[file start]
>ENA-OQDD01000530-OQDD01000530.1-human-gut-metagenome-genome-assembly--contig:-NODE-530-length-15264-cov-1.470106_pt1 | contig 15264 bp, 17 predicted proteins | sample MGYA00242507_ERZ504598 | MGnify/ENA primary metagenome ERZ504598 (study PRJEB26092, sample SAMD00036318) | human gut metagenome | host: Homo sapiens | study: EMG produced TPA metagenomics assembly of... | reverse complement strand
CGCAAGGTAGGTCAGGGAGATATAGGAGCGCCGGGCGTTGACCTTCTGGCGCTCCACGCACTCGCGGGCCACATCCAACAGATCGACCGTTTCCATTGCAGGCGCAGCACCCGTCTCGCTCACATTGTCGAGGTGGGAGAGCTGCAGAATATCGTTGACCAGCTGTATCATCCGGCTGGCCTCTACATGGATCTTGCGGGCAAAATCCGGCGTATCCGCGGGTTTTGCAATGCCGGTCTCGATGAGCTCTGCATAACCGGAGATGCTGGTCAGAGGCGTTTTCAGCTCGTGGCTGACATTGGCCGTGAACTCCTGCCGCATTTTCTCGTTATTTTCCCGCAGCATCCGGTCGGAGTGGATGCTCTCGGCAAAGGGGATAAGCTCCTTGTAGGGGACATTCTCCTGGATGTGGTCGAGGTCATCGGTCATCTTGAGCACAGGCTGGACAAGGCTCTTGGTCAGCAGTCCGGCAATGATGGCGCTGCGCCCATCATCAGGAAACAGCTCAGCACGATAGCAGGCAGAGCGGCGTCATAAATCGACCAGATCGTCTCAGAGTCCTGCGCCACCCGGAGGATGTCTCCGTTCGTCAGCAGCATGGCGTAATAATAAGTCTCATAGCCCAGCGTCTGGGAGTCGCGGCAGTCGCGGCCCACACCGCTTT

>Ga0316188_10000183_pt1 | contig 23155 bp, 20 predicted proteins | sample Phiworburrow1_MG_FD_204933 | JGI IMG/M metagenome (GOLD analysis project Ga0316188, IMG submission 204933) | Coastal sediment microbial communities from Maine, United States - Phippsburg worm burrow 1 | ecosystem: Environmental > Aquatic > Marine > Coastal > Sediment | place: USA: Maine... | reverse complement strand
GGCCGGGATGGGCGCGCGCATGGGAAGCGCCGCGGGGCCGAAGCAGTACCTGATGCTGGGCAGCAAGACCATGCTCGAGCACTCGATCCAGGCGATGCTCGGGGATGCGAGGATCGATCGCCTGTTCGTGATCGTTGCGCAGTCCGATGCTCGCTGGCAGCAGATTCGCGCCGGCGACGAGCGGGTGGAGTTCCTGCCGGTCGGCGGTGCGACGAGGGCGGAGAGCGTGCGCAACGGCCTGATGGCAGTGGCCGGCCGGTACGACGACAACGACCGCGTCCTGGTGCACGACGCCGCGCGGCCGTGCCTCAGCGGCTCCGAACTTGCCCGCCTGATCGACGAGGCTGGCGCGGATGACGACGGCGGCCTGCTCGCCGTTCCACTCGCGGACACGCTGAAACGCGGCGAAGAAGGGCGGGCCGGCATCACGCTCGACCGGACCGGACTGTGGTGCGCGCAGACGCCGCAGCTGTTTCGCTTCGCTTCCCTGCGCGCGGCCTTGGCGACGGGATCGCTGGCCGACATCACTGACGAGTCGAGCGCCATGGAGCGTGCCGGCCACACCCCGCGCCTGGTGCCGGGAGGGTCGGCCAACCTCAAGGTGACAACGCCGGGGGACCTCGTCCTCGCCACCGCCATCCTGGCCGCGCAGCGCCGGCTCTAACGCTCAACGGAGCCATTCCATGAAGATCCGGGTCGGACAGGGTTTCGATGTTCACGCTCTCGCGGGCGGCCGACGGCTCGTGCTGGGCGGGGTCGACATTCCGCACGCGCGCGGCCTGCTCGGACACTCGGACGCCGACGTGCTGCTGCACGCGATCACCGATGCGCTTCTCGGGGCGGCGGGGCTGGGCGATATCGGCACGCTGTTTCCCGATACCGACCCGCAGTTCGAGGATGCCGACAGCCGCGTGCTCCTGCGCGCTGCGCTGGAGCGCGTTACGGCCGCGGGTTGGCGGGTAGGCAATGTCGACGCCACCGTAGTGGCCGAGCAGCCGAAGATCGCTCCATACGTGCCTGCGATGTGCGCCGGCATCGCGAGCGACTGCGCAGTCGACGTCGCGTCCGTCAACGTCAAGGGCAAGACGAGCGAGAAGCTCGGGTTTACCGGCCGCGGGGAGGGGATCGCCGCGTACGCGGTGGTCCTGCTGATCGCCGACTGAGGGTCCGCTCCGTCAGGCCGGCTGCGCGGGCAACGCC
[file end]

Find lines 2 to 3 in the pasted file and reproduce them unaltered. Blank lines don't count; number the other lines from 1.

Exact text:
CGCAAGGTAGGTCAGGGAGATATAGGAGCGCCGGGCGTTGACCTTCTGGCGCTCCACGCACTCGCGGGCCACATCCAACAGATCGACCGTTTCCATTGCAGGCGCAGCACCCGTCTCGCTCACATTGTCGAGGTGGGAGAGCTGCAGAATATCGTTGACCAGCTGTATCATCCGGCTGGCCTCTACATGGATCTTGCGGGCAAAATCCGGCGTATCCGCGGGTTTTGCAATGCCGGTCTCGATGAGCTCTGCATAACCGGAGATGCTGGTCAGAGGCGTTTTCAGCTCGTGGCTGACATTGGCCGTGAACTCCTGCCGCATTTTCTCGTTATTTTCCCGCAGCATCCGGTCGGAGTGGATGCTCTCGGCAAAGGGGATAAGCTCCTTGTAGGGGACATTCTCCTGGATGTGGTCGAGGTCATCGGTCATCTTGAGCACAGGCTGGACAAGGCTCTTGGTCAGCAGTCCGGCAATGATGGCGCTGCGCCCATCATCAGGAAACAGCTCAGCACGATAGCAGGCAGAGCGGCGTCATAAATCGACCAGATCGTCTCAGAGTCCTGCGCCACCCGGAGGATGTCTCCGTTCGTCAGCAGCATGGCGTAATAATAAGTCTCATAGCCCAGCGTCTGGGAGTCGCGGCAGTCGCGGCCCACACCGCTTT

>Ga0316188_10000183_pt1 | contig 23155 bp, 20 predicted proteins | sample Phiworburrow1_MG_FD_204933 | JGI IMG/M metagenome (GOLD analysis project Ga0316188, IMG submission 204933) | Coastal sediment microbial communities from Maine, United States - Phippsburg worm burrow 1 | ecosystem: Environmental > Aquatic > Marine > Coastal > Sediment | place: USA: Maine... | reverse complement strand